Corporate Governance in an Emerging Market: A Perspective on Pakistan

Journal of Legal Technology Risk Management, Vol. 1, No. 1, Fall 2006

12 Pages Posted: 30 May 2007

See all articles by Valeria Kozhich

Valeria Kozhich

Woodrow Wilson International Center for Scholars

Haroon Hamid

Case Western Reserve University School of Law

Abstract

Corporate governance in Pakistan has significantly improved over the past few years although much remains to be done. In 2002, the Securities and Exchange Commission of Pakistan promulgated Pakistan's first Code of Corporate Governance. This Code, along with the Companies Ordinance of 1984, forms the legal basis for corporate governance in the country. The majority of corporations in Pakistan are family-controlled. Although there is a trend towards establishing good corporate governance, most of these corporations still prefer to retain their family structure that disfavors the minority investor. Moreover, the equity culture has been slow to develop, the market remains shallow and is skewed towards a few major companies. The Code is a "comply or explain" regime that applies only to listed companies. Listed companies are encouraged to have independent directors but are not required to do so. Many unlisted companies have voluntarily complied with the Code to become more successful. Some listed companies, however, have de-listed after the Code came into effect because they found the new requirements burdensome. State-owned enterprises do not comply with the Code. A corporate governance code targeted specifically towards these enterprises was scheduled to be released in Summer 2006. The government is aggressively privatizing state-owned enterprises, including some major companies such as Pakistan Telecommunications Ltd. that now has a major foreign shareholder. Unfortunately, obstacles to good corporate governance remain. Some of these include the lack of penal provisions in the Code, a passive financial press, the lack of active monitoring by the Securities and Exchange Commission of Pakistan, an overburdened court system, inadequate remuneration of directors, and a fragmented corporate governance law. However, several factors demonstrate that corporate governance is taking hold in Pakistan - minority shareholders may exit at a favorable share price during a merger, education and training in corporate governance is improving, the government is supporting corporate governance initiatives and many companies are voluntarily complying with the Code. Furthermore, the New York Convention has been ratified and arbitration is increasingly used as a method of settling disputes. Proactive changes in the Code as demonstrated by an upcoming corporate governance code for state-owned enterprises and anti-corruption measures are also encouraging prospects for corporate governance.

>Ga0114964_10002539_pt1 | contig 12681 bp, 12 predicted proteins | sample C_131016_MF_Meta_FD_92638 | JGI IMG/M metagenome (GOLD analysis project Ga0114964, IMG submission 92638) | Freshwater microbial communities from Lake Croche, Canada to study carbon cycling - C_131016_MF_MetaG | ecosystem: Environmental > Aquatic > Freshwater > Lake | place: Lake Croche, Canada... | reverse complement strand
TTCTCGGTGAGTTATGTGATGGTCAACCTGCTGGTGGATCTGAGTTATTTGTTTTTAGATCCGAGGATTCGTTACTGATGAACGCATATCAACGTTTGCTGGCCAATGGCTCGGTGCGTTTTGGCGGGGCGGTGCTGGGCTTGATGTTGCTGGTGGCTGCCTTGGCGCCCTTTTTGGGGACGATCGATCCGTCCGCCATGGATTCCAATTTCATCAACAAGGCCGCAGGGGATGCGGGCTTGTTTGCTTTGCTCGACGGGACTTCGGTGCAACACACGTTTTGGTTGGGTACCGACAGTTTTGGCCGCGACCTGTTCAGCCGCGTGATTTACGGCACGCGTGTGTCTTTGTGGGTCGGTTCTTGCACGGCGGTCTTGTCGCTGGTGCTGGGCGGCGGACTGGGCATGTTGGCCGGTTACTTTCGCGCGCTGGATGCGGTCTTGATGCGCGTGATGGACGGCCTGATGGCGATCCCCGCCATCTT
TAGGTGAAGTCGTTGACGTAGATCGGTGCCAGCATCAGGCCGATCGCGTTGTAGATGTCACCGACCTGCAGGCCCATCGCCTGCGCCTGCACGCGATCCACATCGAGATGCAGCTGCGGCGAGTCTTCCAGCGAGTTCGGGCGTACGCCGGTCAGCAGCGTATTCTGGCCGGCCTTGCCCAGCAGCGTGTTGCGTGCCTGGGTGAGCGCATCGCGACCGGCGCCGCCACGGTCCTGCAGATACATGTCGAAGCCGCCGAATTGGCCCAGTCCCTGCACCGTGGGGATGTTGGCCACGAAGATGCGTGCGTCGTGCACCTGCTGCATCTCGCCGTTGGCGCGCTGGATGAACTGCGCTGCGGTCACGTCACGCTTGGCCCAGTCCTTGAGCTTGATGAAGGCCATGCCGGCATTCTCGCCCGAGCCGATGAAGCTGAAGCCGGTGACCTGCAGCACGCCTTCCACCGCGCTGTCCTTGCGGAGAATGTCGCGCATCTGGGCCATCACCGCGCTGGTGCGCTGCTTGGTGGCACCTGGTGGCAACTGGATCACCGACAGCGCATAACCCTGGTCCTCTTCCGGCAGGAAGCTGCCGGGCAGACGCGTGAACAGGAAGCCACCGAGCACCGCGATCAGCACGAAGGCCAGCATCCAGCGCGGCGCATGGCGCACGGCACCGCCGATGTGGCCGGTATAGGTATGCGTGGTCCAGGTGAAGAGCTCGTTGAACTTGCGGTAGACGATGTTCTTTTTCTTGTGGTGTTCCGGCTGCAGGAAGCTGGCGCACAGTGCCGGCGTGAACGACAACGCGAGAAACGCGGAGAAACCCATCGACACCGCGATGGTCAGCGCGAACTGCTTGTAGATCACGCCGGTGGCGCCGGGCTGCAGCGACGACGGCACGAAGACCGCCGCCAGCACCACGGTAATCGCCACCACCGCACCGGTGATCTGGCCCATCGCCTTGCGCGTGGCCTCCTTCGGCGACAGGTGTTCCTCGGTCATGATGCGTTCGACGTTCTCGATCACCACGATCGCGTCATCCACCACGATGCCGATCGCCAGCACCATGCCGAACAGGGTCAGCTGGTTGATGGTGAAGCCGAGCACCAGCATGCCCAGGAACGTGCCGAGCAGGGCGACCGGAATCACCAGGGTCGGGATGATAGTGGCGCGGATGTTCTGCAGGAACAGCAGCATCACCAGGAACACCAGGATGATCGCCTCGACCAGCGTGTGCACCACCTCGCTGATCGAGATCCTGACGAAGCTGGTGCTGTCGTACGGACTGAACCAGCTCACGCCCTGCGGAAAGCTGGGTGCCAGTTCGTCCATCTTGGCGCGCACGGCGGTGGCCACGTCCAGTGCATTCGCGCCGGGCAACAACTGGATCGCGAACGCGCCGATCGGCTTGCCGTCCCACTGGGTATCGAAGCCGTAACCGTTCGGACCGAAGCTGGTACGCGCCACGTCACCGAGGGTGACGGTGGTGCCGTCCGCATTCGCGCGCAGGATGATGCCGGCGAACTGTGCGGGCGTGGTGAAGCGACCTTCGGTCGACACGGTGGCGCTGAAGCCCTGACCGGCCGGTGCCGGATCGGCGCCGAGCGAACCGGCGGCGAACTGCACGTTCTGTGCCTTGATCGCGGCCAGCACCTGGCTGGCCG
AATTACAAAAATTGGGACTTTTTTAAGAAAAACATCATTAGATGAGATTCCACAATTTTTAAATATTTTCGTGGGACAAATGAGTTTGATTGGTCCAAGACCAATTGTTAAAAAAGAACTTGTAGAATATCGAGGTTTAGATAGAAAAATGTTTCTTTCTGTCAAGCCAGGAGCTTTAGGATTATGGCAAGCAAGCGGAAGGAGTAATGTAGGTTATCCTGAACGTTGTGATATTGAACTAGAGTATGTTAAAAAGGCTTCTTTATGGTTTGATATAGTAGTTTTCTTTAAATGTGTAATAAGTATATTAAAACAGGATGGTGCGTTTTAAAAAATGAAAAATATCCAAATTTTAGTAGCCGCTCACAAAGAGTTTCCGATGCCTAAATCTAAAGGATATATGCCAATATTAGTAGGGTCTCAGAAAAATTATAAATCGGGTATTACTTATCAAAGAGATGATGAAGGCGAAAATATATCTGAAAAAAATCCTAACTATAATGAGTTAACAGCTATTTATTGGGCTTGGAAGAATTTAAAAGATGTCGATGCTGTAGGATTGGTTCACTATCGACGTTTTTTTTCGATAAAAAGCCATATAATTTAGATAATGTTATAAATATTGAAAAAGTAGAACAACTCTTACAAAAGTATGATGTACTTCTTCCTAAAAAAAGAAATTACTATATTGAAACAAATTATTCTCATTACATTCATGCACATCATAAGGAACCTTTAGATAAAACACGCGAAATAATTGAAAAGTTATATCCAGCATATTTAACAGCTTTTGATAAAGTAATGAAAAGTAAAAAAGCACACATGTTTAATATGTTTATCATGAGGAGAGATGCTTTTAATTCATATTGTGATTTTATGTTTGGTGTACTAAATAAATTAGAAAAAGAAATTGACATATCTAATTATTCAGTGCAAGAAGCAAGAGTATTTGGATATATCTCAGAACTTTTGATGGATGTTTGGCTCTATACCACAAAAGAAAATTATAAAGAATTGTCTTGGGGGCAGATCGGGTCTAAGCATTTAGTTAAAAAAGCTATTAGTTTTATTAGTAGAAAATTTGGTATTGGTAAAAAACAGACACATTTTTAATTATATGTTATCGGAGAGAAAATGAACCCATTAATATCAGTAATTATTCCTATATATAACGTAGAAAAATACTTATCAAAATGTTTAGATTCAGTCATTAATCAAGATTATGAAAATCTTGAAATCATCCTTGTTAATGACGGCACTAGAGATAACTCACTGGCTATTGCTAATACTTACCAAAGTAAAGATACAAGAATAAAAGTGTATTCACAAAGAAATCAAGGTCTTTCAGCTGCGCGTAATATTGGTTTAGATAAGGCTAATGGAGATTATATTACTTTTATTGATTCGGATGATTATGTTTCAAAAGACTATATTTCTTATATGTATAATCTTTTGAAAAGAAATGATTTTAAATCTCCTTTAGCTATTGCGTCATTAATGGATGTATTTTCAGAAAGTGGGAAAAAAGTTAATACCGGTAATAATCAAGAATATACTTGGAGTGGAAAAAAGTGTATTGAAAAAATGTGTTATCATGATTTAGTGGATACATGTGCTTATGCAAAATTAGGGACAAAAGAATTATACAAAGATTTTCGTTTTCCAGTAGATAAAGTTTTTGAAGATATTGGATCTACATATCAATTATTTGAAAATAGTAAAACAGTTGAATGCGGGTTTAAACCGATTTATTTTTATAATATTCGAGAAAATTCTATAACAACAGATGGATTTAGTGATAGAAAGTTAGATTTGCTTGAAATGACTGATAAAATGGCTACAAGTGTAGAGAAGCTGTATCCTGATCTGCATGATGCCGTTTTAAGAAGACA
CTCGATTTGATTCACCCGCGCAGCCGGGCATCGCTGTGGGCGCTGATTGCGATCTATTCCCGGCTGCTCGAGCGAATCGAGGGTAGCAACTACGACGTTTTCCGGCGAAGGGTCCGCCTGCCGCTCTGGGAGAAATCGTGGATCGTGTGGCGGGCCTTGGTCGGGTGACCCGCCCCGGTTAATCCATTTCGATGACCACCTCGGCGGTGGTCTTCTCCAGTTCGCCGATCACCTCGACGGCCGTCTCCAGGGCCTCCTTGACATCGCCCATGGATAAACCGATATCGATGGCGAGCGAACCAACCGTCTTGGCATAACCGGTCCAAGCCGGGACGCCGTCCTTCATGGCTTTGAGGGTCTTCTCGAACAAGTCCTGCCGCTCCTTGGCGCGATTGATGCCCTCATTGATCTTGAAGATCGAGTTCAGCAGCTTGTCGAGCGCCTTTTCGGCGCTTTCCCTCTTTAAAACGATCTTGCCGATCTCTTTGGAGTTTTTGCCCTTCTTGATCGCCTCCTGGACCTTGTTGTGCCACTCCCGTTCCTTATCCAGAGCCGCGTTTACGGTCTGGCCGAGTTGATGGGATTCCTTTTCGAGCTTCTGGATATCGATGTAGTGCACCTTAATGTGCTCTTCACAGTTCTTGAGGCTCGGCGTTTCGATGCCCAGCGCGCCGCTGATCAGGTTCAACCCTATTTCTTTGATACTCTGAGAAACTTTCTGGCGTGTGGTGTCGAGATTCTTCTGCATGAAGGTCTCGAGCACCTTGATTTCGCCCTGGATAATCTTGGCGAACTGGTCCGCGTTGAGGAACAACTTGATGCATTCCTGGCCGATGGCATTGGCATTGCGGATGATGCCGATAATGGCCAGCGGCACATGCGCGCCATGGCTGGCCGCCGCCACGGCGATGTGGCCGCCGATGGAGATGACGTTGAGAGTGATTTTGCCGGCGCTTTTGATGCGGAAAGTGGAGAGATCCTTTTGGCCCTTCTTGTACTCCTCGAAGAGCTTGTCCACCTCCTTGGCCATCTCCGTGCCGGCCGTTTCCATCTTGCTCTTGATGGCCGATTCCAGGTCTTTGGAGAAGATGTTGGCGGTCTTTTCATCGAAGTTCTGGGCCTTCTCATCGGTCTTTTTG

Keywords: Corporate Governance, Pakistan, International Securities Market

JEL Classification: K00, K20, K22, K23, K33, L10, L11, L12, L13, K34

Suggested Citation

Kozhich, Valeria and Hamid, Haroon, Corporate Governance in an Emerging Market: A Perspective on Pakistan. Journal of Legal Technology Risk Management, Vol. 1, No. 1, Fall 2006, Available at SSRN: https://ssrn.com/abstract=976499

Valeria Kozhich (Contact Author)

Woodrow Wilson International Center for Scholars

One Woodrow Wilson Plaza
1300 Pennsylvania Avenue, N.W.
Washington, DC 20004-3027
United States

Haroon Hamid

Case Western Reserve University School of Law

11075 East Boulevard
Cleveland, OH 44106-7148
United States

Do you have a job opening that you would like to promote on SSRN?

Paper statistics

Downloads
985
Abstract Views
4,383
rank
28,745
PlumX Metrics